A couple years back a kid with cancer teamed up with a game studio to make a small indie game about fighting cancer – literally. I never got a chance to play it, but the footage I saw made it look like a cross between Space Harrier and the movie Fantastic Voyage.
Apparently, part of the idea sprang from research that shows people who are preoccupied don’t notice pain as much and that, given recent discoveries regarding the power of the mind over the body, your mind witnessing you battling cancer and winning could give your body the edge in beating off cancer.
Virion SD (originally released for the iPad as Virion) follows a similar theme – fighting disease in the body – with a different mechanic – puzzle based matching. And the results are a resounding success. Instead of blasting cancer nucleopeptides to pieces, you are trying to stop virii in the brain by covering the end of viral receptors with antibodies floating around the brain.
The mechanic is simple enough, but actually doing it can be tricky. That’s because botht he receptors and the antibodies are both rotating. As such, it’s all about timing. You have to get the antibodies into a perfect orbit around the receptor. To complicate things, as the game advances there are more receptors to match and you will need to match multiple receptors at once. To top it all off, you’ve got a timer, and if you don’t clear all the receptors before time’s up it’s game over.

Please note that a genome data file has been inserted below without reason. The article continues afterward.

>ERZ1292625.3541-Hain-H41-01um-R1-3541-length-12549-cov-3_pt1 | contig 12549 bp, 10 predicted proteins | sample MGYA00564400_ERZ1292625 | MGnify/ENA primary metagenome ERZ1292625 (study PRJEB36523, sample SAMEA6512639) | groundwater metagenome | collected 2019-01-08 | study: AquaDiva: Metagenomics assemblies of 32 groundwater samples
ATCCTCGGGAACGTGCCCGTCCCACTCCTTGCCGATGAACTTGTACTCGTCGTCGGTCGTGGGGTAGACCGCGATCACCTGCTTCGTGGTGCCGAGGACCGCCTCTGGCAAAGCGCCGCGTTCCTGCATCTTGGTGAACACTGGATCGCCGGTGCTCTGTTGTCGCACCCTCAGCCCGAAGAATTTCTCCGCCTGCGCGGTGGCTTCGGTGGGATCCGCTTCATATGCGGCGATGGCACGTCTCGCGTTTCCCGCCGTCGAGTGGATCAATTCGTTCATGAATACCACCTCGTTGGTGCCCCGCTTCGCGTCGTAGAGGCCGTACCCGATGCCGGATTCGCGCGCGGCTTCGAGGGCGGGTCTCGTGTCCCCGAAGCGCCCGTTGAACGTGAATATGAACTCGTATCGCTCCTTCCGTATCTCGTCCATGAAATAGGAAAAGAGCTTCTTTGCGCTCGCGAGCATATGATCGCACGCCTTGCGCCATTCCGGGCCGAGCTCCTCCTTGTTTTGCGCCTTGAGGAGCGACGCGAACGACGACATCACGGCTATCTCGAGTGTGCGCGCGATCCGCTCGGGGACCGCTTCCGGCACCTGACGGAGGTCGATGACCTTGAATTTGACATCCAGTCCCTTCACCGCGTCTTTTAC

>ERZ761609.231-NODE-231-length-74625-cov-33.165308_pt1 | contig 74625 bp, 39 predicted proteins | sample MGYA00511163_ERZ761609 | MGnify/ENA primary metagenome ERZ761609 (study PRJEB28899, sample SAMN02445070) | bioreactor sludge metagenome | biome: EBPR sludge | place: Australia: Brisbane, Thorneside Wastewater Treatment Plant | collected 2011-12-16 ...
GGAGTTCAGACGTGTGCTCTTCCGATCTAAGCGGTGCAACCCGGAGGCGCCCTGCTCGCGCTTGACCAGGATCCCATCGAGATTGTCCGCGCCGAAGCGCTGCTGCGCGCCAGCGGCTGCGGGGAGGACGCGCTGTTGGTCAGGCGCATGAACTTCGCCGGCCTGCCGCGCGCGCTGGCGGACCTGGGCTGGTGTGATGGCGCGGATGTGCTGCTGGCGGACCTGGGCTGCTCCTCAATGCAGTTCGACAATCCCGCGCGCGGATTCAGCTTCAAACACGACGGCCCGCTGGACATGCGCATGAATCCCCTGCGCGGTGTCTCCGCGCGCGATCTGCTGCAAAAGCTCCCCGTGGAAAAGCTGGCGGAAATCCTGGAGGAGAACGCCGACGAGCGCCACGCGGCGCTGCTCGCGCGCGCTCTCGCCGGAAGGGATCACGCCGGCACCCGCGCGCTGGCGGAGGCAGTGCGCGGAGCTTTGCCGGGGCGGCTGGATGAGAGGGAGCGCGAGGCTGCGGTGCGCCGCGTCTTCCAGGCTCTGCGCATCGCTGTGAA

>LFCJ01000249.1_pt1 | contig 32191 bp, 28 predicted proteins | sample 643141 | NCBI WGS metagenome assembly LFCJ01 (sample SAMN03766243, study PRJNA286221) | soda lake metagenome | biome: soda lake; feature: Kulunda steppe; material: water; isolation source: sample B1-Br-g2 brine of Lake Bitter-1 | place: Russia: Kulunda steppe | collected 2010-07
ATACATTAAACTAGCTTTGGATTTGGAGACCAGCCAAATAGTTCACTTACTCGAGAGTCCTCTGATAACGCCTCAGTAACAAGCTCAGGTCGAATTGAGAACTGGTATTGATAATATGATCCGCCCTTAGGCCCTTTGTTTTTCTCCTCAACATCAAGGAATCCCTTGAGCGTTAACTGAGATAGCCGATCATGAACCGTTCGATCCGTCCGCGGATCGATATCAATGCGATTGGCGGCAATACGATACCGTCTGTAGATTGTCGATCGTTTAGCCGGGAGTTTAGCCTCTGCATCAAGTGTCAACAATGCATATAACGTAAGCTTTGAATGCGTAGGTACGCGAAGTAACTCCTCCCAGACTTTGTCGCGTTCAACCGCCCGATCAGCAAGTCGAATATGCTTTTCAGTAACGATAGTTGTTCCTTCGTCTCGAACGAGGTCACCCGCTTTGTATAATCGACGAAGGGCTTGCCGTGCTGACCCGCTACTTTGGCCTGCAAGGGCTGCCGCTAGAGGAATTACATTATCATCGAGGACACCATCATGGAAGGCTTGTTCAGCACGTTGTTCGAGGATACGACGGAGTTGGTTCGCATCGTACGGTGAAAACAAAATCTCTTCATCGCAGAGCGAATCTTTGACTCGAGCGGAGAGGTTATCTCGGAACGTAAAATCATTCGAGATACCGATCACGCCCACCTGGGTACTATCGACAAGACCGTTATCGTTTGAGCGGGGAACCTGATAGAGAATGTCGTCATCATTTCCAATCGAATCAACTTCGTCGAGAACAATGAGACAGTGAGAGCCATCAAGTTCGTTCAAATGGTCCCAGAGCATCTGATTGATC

The game is smooth, simple and addictive. I started playing the game a couple of hours before work, and the next thing I knew I was running late, which is something I can’t say about very many iOS games. That’s because once you’ve cleared one section of the brain, you then move to another section and do it all over again. Different sections are collered differently to indicate difficulty, and how well you do really does matter. To unlock the next patient, you need to get 20 points over 9 sections. Points are acquired based on how well you do, with a bronze star giving 1 point, a silver star giving 2 points, and a gold star giving 4 points. There are 14 people to save, and with each having 9 sections of brain, there are over 120 levels to the game.
Another nice feature is having 3 save files with customizable photo tags, allowing 3 people to play without affecting another’s game, which any parent who has an iPhone is all too familiar with.
Truth be told, I’m looking for a flaw and I can’t find one. I mean, sure, the graphics are simple, but they should be simple, and the level of polish on the game (graphics and all) is something you seldom see outside of the larger app studios. So if after all this you’re still on the fence, give the free version a try. I think you’ll agree it’s good.